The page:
Tess – the world’s oldest African penguin Undergoing treatment at Colorado State University
Colorado State University

Tess – the world’s oldest African penguin was recently treated by Colorado State University veterinarians for an aggressive form of skin cancer on her face. The 40-year-old resident of  the Pueblo Zoo happens to be part of a species that is dying out.

The tumor was discovered a couple months ago. Zookeepers noticed injuries around Tess’s eyes that failed to heal after a minor squabble over a nest box. The tumor was cancerous, and CSU had the technology to remove it.

Tess’s treatment at CSU involved veterinarians, residents, interns, staff and students from exotics, oncology, radiology, anesthesiology and other specialty units.  A CT scan confirmed a 1-by-1-by-.5 centimeter tumor, about the size of a pinto bean, on the right side of Tess’s face. Dr. Jamie Custis, a radiation oncologist, hoped the small tumor could be mitigated with a single 21-minute, 59-second dose of electronic brachytherapy – a form of radiation delivered with state-of-the-art technology, which focuses beams so well that nearby tissues and organs are not harmed.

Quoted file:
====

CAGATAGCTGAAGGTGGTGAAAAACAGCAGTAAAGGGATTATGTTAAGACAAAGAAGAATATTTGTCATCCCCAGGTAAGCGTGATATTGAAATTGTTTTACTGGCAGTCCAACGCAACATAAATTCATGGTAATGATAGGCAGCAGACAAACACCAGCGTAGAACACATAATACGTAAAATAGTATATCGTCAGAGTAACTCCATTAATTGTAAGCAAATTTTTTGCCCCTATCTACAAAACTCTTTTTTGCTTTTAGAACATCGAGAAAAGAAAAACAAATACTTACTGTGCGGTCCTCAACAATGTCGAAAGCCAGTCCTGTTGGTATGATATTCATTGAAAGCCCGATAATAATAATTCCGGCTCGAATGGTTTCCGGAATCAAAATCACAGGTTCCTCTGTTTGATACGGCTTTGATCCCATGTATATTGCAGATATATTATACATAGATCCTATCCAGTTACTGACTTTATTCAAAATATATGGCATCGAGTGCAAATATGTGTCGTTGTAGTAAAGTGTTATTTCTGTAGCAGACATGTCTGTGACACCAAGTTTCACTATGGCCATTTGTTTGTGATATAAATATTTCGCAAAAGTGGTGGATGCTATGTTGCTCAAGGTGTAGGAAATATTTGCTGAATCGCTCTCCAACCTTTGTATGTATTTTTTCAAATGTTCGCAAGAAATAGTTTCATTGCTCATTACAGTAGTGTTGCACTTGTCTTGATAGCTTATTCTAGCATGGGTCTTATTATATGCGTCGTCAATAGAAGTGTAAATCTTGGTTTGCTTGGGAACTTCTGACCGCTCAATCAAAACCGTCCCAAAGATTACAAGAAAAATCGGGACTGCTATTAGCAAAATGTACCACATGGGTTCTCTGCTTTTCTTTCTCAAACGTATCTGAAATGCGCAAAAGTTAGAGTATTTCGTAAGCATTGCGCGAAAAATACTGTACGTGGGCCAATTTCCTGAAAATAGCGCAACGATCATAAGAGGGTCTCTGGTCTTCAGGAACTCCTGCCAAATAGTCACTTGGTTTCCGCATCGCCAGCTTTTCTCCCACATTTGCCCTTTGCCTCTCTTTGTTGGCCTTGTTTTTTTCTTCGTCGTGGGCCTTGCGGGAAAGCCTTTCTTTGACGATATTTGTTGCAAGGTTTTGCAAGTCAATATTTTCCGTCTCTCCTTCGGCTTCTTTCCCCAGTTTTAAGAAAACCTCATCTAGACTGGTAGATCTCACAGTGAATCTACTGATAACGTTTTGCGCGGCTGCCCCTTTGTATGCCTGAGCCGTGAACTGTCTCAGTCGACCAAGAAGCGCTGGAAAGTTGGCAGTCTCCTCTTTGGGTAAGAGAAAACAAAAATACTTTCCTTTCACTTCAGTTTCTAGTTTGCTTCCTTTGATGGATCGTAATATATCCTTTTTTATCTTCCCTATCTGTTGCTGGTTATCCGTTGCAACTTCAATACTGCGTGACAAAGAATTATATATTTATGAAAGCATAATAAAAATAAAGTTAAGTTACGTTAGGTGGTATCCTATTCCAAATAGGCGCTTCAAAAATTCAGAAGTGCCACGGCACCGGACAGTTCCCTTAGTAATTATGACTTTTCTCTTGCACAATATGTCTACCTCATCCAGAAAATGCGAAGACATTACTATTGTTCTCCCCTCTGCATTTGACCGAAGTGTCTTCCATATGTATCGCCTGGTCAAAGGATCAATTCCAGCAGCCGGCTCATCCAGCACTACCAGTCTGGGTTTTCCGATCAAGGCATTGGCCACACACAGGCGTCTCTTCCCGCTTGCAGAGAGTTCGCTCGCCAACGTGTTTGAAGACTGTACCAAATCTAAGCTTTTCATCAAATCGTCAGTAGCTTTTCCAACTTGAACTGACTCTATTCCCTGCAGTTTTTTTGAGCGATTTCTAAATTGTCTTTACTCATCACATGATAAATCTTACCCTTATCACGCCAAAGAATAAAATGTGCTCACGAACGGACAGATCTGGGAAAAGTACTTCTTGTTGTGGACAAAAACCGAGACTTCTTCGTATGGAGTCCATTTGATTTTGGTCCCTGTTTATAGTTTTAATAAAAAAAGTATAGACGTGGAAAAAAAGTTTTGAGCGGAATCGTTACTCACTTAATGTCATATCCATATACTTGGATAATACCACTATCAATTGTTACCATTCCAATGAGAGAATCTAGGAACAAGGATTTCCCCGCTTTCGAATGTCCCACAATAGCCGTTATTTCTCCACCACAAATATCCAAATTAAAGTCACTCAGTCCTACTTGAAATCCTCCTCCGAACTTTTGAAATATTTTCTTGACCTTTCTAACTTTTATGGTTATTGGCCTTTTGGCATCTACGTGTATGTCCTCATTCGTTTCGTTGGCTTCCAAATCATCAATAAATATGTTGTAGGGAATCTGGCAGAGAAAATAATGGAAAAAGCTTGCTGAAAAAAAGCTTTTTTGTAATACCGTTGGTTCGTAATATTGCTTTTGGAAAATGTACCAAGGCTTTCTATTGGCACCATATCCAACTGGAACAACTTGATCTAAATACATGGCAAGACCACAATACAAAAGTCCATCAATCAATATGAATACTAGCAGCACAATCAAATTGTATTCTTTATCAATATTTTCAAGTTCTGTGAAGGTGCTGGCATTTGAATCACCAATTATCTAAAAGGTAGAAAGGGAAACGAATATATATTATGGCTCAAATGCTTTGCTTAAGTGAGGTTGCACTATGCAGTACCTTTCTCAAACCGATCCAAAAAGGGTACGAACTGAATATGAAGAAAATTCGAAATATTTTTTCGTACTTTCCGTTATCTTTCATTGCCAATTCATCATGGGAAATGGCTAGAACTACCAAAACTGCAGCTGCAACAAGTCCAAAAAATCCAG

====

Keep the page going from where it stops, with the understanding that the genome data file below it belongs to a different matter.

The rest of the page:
In the two weeks since her treatment, the radiation has begun to cause the tumor tissue to die and slough. It will be weeks before doctors see the maximum response of the radiation and can fully gauge its effectiveness.

There's No Place Like Home

After two weeks of isolated recuperation, Tess was released back into her habitat at the Pueblo Zoo. She returned to her 50-degree exhibit with her 33-year-old mate, Mongo.

Tess the Penguin Reunited with Flock
Colorado State University

CSU put together this YouTube video that helps tell Tess' story:

[Colorado State University]

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